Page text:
38°17′25.69″N 122°27′24.91″W / 38.2904694°N 122.4569194°W / 38.2904694; -122.4569194

Nash-Patton Adobe
LocationSonoma, Sonoma County
Official nameNash Adobe[1]
DesignatedNovember 5, 1958
Reference no.667

The Nash-Patton Adobe (also called the Nash Adobe) is a historic house located in Sonoma, California in the United States. The home is listed as a California Historical Landmark.

History edit

The house was in built in 1847 by Henry A. Green. The property was owned by John H. Nash.[2] That same year, in July, William T. Sherman arrested John H. Nash at the house. Nash was the magistrate of Sonoma during the Bear Flag Revolt,[2] and he refused to step down to allow Lilburn W. Boggs to take over.[3] Sherman took Nash to Monterey to face military governor Colonel Richard B. Mason. After Mason explained the military governor's absolute authority to appoint and remove an alcalde until California achieved its own civilian government. Nash gave up his defiance of Mason's appointment and returned peacefully to Sonoma.

By 1848, the Lewis and Nancy Patton Adler were living in the adobe. Nancy Adler was a survivor of the Donner Party.[3] By 1866, a butcher lived in the house. The attic was used for curing meats.[2] It was restored by Nancy Adler's great-granddaughter, Zolita Bates, in 1931.[4]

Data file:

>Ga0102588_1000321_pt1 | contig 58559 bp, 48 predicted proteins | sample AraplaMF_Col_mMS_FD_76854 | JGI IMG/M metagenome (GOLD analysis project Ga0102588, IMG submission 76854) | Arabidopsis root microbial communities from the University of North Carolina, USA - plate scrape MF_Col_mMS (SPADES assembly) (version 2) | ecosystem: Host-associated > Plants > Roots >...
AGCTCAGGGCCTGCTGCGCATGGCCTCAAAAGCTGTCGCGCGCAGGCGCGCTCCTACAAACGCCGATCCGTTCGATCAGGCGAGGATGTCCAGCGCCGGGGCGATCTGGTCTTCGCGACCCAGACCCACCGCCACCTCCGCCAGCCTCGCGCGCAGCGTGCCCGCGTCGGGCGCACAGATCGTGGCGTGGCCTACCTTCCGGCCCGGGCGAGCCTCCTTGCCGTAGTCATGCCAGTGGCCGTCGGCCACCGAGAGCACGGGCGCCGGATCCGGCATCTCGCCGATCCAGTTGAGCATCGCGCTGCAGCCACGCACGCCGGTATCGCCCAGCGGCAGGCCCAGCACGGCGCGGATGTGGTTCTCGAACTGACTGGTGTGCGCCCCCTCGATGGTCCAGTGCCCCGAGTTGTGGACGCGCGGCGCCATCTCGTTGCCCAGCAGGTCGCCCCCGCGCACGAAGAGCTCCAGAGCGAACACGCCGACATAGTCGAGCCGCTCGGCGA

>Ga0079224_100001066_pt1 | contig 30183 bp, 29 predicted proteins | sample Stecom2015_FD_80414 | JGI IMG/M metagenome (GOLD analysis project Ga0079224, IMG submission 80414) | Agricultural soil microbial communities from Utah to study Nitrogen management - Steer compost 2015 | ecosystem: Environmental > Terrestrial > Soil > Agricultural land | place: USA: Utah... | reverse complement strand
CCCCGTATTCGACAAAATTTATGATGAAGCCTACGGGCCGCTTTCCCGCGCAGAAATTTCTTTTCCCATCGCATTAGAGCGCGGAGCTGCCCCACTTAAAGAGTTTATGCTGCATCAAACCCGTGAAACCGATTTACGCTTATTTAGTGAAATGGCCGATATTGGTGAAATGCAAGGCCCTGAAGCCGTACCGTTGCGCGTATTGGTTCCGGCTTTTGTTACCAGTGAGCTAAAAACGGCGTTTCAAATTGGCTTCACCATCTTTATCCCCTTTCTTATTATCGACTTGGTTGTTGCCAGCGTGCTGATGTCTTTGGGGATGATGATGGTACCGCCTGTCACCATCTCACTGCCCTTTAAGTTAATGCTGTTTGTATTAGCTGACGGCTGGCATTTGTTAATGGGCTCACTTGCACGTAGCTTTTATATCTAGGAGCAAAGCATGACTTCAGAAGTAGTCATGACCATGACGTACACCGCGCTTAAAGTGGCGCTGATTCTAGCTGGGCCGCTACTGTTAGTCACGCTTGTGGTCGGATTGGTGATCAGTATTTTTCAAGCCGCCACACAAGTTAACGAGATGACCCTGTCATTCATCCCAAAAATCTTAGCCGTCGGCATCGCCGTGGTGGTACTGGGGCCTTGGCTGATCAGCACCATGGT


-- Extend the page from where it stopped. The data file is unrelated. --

Today edit

The adobe was added to the California Historical Landmarks list on November 5, 1958.[4] In January, 2011, the house was raided for "suspicion of operating a methamphetamine lab".[5] Two months later the house was listed on the real estate market for $1.2 million. It was the second time the house was for sale in the past 100 years.[6]

Architecture edit

The home is in the Monterey Colonial architecture style.[2] The adobe house is 1000 square feet. It has four rooms. The back of the house has a porch with a lean-to.[7]

References edit

  1. ^ "Nash Adobe". Office of Historic Preservation, California State Parks. Retrieved 2014-08-18.
  2. ^ a b c d Kathleen Thompson Hill; Gerald Hill (1 July 2005). Sonoma Valley: The Secret Wine Country. Globe Pequot Press. p. 57. ISBN 978-0-7627-3444-3.
  3. ^ a b Historic Spots in California. Stanford University Press. 1990. p. 477. ISBN 978-0-8047-1734-2.
  4. ^ a b "Nash Adobe". Office of Historic Preservation. California Department of Parks and Recreation. Retrieved 19 August 2014.
  5. ^ Moore, Derek (2011-01-14). "Bathroom meth lab discovered near Sonoma Plaza". Santa Rosa Press Democrat. Retrieved 2016-05-31.
  6. ^ Moore, Derek (2011-03-10). "Historic Sonoma house for sale at $1.2 million". Santa Rosa Press Democrat. Retrieved 2016-05-31.
  7. ^ Moore, Derek. "Historic Sonoma house for sale at $1.2 million". Welcome to Sonoma. Press-Democrat. Retrieved 19 August 2014.